Now the neoliberal idyll is over. The casino has shut its doors. The neoliberal moral economy is in crisis. But the crisis is not the work of greedy bankers, lax regulators or corrupt MPs alone: they are only grubby flotsam floating on much deeper currents. It will not be resolved unless and until we acknowledge that we, the “people”, are also part of the problem - that the real culprit is the hyper-individualistic, materialistic hedonism of the entire culture, popular at least as much as élite. David Marquand, The Guardian, May 26, 2009.
In a speech to this year’s Australian Council of Social Service national conference, Treasury Secretary Ken Henry posed what he called the “mildly provocative” question: “How much inequity should we allow?”
Castigating his own “brash young” self for being fixated on so-called hard issues like efficiency and productivity, Dr Henry argued that, far from being “soft” and secondary, distributional concerns have intrinsic importance: so much so that “today equity is central to Treasury’s mission and policy advice”.
However, “Leaving fairness solely to the market to determine should be unacceptable to a civilised society. Societies will choose how much inequity they allow according to the institutions, norms, laws, policies and programs they adopt.”
The two traditional frameworks for determining equity regarding the tax-transfer system are procedural and distributive fairness. The former is concerned only with whether processes are transparent and unbiased: with whether individual’s rights have been respects. The outcomes of this view of fairness can yield any sort of inequity.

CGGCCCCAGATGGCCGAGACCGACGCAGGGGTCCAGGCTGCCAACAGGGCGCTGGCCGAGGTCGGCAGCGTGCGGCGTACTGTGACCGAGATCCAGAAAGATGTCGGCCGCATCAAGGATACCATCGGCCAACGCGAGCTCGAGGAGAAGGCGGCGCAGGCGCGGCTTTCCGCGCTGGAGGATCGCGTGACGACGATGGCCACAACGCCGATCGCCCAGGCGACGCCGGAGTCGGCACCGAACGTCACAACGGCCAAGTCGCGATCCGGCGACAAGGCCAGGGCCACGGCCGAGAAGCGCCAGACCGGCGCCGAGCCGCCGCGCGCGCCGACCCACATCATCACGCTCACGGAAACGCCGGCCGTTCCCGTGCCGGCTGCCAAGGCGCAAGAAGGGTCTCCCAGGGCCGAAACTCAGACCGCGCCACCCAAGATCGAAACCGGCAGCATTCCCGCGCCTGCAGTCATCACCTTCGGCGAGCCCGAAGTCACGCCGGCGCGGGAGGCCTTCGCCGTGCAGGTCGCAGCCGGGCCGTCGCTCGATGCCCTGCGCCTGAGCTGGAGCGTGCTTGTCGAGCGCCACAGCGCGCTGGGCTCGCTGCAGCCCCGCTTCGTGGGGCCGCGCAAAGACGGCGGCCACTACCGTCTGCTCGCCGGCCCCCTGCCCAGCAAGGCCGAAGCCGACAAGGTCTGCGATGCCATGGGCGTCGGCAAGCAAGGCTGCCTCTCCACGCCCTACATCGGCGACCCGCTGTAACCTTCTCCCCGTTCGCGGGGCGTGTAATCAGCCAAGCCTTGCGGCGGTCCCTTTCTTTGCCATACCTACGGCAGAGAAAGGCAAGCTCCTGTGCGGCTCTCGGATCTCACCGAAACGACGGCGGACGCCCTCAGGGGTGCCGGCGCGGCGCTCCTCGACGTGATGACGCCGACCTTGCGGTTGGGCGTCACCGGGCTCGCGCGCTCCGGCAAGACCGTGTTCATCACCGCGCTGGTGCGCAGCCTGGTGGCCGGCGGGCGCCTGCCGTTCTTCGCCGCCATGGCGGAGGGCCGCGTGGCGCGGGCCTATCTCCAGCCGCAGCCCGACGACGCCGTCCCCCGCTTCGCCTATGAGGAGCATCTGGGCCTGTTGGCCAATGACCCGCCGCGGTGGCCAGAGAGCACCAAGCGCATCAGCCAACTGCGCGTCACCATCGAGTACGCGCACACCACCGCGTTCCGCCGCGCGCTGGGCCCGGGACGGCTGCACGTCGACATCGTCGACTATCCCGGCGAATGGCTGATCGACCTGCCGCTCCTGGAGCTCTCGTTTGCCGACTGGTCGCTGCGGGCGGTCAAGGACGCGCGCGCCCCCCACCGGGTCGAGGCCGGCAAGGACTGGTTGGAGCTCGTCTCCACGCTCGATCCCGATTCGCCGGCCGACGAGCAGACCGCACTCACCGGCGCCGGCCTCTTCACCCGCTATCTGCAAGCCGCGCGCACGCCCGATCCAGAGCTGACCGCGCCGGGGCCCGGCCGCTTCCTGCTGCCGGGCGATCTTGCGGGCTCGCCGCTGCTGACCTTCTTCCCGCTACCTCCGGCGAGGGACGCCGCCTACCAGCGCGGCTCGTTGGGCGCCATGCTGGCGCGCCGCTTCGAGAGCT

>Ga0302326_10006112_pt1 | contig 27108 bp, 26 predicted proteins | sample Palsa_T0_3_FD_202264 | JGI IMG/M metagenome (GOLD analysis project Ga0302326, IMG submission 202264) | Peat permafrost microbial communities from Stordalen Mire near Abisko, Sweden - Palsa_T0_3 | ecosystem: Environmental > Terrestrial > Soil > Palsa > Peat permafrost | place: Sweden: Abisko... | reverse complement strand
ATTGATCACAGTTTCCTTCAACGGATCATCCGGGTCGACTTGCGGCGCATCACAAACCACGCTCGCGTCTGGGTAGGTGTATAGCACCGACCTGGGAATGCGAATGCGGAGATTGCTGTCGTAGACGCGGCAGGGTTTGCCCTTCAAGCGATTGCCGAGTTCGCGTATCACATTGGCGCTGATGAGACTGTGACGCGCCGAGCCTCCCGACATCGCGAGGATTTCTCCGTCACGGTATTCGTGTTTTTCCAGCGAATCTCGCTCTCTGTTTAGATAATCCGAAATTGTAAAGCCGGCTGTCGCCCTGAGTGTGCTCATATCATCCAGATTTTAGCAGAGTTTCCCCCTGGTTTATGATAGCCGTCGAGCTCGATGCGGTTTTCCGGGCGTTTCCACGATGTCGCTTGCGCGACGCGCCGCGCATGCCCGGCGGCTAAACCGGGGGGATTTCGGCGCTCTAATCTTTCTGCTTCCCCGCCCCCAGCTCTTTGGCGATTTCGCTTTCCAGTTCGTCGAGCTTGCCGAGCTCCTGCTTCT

Distributive fairness, on the other hand, is grounded in some conception of the social good and, in relation to tax, is inherently redistributive.
Both distributive and procedural fairness are necessary to the pursuit of equity in the tax-transfer system, Dr Henry said, but not sufficient. The greatest challenge for his current review is to deal with features of the system “which cause, contribute to, [and] fail to redress significant inequities that chronically harm people’s lifetime well-being”.
This concern with well-being, not simply income, and the focus on one’s lifetime, rather than only immediate circumstances, is inspired by the “capabilities approach” of Nobel laureate Amartya Sen, for whom “the true measure of human development is that a person has the ‘capabilities’ necessary to leading the kind of life they value and have reason to value”.
Henry’s respect for Sen is well-known. What is of broader significance is that the ethical core of the capabilities argument should sit so comfortably in the context of a discussion of tax reform - by the country’s leading econocrat.
This is not an isolated case, and precedes the financial and economic meltdown, though the latter has certainly helped concentrate the mind on matters of right and wrong. People of all ideological stripes have for some time been noting - or noticing for the first time - that economics is not only compatible with moral reasoning but, at least implicitly, grounded in it.
Articles with titles like “Dare to be moral” (by Frank Furedi) and “Doing the right thing is worth money in the bank” (by Elizabeth Farelly) are becoming increasingly common. Even the conservative American satirist P.J. O’Rourke has been telling anyone who will listen (like the ABC’s Alan Saunders) that Adam Smith was first and foremost a moral philosopher and that the Wealth of Nations can only be properly understood as a sequel to the earlier Theory of Moral Sentiments - a much more influential book in Smith’s own lifetime and one with which he assumed readers of the economic treatise would be familiar.
Rather it is an attempt to wrest ethics back from what Furedi calls the “moral entrepreneurs … in the business of peddling simplistic ideas about ‘good’ and ‘evil’” to establish “true moral judgments, based on values and convictions”.
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